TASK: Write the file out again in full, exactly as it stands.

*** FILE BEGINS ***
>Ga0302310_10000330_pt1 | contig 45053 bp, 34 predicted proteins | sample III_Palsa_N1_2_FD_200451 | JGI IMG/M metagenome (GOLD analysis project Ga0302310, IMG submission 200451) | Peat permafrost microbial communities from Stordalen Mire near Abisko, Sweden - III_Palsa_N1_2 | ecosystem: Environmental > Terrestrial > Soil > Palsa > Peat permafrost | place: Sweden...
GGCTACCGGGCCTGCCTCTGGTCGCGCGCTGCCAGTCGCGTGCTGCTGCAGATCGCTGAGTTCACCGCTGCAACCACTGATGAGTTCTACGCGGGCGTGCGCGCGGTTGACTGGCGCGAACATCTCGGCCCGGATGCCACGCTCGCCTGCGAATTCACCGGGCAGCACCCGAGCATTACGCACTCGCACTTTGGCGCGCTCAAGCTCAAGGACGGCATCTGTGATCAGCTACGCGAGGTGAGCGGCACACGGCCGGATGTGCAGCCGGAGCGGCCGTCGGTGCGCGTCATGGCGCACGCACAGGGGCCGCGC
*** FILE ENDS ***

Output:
>Ga0302310_10000330_pt1 | contig 45053 bp, 34 predicted proteins | sample III_Palsa_N1_2_FD_200451 | JGI IMG/M metagenome (GOLD analysis project Ga0302310, IMG submission 200451) | Peat permafrost microbial communities from Stordalen Mire near Abisko, Sweden - III_Palsa_N1_2 | ecosystem: Environmental > Terrestrial > Soil > Palsa > Peat permafrost | place: Sweden...
GGCTACCGGGCCTGCCTCTGGTCGCGCGCTGCCAGTCGCGTGCTGCTGCAGATCGCTGAGTTCACCGCTGCAACCACTGATGAGTTCTACGCGGGCGTGCGCGCGGTTGACTGGCGCGAACATCTCGGCCCGGATGCCACGCTCGCCTGCGAATTCACCGGGCAGCACCCGAGCATTACGCACTCGCACTTTGGCGCGCTCAAGCTCAAGGACGGCATCTGTGATCAGCTACGCGAGGTGAGCGGCACACGGCCGGATGTGCAGCCGGAGCGGCCGTCGGTGCGCGTCATGGCGCACGCACAGGGGCCGCGC